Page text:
Zeltser told Campus Reform that the posters “were found inside the library and one of our student centers" adding that each location featured at least “a handful” of them.
"I feel as though all people, regardless of their religion [or] cultural affiliation look to be treated equally,” she said. “It's only fair to treat others with the same regard that you would like to be treated with I think it's just that simple."
UIC student Amital Loew emailed Dean of Students Linda Deanna about the flyers, reminding her of a conversation he had had with her the previous year.
“I asked you what you and the administration are doing to combat anti-Semitism on campus,” he remarked. “At the time you didn’t have an answer to that question—now i’d like one.”
A number of alumni also expressed displeasure over the poster, saying it reflects poorly on their alma mater.
“As a UIC alum, I'm incredibly disappointed to see something like this, but nothing I personally saw or experienced during my time there would ever make me think the campus would tolerate something like this,” Avi Yudkowsky told Campus Reform. “I truly hope the administration takes a stand against whoever is responsible for this clearly anti-Semitic material.”
“I'm upset but unfortunately not surprised,” Rena Feigenbaum said. “I'm glad that UIC supports free speech and that they sent out a response to this blatant anti-semitism, But I wish they would do more. This kind of behavior towards any specific group of people cannot be condoned.”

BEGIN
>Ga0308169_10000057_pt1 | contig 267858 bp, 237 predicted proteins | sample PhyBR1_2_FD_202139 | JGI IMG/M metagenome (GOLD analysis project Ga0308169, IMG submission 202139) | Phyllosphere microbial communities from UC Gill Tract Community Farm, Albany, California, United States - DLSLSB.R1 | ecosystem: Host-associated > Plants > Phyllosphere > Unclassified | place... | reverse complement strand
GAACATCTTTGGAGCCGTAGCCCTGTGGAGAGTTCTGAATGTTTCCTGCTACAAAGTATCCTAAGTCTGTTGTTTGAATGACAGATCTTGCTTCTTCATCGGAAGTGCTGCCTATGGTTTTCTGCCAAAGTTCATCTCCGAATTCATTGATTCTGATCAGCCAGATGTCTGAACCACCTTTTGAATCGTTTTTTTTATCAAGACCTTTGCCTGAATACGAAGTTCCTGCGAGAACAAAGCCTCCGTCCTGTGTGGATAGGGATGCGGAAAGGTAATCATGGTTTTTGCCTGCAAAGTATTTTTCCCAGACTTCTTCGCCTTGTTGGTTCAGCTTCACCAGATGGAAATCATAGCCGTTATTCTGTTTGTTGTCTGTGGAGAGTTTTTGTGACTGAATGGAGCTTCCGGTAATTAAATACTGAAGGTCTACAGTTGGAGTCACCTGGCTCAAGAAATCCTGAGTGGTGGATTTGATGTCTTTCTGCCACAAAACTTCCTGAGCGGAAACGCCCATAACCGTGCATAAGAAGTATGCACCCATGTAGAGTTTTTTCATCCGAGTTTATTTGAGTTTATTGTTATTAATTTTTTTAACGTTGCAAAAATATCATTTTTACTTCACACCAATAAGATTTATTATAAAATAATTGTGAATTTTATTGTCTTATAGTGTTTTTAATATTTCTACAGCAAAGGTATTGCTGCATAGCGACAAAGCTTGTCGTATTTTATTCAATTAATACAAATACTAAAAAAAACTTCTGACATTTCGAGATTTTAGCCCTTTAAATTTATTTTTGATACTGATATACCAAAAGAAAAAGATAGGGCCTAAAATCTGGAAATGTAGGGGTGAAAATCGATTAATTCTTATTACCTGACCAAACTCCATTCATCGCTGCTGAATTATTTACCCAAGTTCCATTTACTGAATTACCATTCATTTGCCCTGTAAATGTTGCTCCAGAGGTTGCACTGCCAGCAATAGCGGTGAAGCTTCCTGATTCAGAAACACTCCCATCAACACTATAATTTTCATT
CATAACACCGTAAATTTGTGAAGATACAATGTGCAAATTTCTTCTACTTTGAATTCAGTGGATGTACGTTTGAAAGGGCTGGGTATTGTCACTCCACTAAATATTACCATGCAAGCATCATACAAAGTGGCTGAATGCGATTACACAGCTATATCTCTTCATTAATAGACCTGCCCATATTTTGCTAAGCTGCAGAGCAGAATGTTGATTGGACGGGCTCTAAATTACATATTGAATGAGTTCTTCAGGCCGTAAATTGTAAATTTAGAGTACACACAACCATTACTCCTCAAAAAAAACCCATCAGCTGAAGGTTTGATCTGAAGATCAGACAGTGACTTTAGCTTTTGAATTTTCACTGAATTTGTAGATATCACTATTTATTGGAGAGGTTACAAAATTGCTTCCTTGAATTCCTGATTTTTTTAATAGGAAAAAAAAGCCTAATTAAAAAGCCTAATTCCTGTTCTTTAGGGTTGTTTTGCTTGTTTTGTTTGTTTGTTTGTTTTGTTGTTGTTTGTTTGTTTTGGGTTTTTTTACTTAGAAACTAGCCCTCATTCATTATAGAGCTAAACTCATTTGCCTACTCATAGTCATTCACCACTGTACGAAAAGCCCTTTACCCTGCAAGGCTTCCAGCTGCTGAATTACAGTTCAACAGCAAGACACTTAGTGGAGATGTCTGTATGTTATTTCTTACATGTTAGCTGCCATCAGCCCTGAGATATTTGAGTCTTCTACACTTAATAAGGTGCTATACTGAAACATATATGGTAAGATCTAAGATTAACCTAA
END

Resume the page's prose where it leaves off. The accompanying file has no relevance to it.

“While I unfortunately hear about these kinds of things all the time, this hits particularly close to home as it is the school that I attended for college,” she added, saying, “I truly hope that UIC can put an end to the same kind of propaganda that started the Holocaust.”
Leah Edelman was more succinct, stating simply that the incident “makes me feel very sad and upset how such hatred can be present on my old campus.”
“When I first saw this in my newsfeed, I was both annoyed and angered,” Charise Javonillo explained. “Why annoyed? Because BS like this doesn't surprise me anymore. Slander against Jews is nothing new. Being misinformed about Jews is nothing new. This is another in a line of scapegoating stories that get foisted onto Jews.”
She also expressed pessimism that the situation would improve, saying, “I'm angered because I know this sort of ‘information’ will continue even if you fight it. I'm angered because, as you know, I have some very close friends in the Jewish community, and I would hardly call their positions ‘privileged.’ People will believe what they want to believe, especially when it's about a group of people they most likely don't have any kind of relationship with.”
Seth Winberg, the director of Metro Chicago Hillel—an organization that supports Jewish life on Chicago-area campuses like UIC—told Campus Reform that his group has been active in pressuring the university for a response, convening a meeting between students and administrators and demanding that the university conduct a full investigation.
“We appreciate that Chancellor Amiridis immediately and unequivocally called the flyers anti-Semitic,” he noted. “Based on the dramatic rise of anti-Semitism on college campuses, this could have happened anywhere and universities need to have zero tolerance for anti-Semitism.”
“It is so unfortunate for the Jewish community at UIC to experience an incident such as this,” UIC Chabad rabbi Bentzy Shemtov concurred on his Facebook page, praising the school for its prompt response.
“Let us take courage from the age-old Jewish adage that ‘a little bit of light will dispel a great deal of darkness,’” he added. “It is an indisputable reality: When light and goodness encounter darkness and hate, light and goodness will, without fail, prevail. Let's each go out of our way to do an extra mitzvah [Hebrew for “good deed”] and reach out with kindness to another.”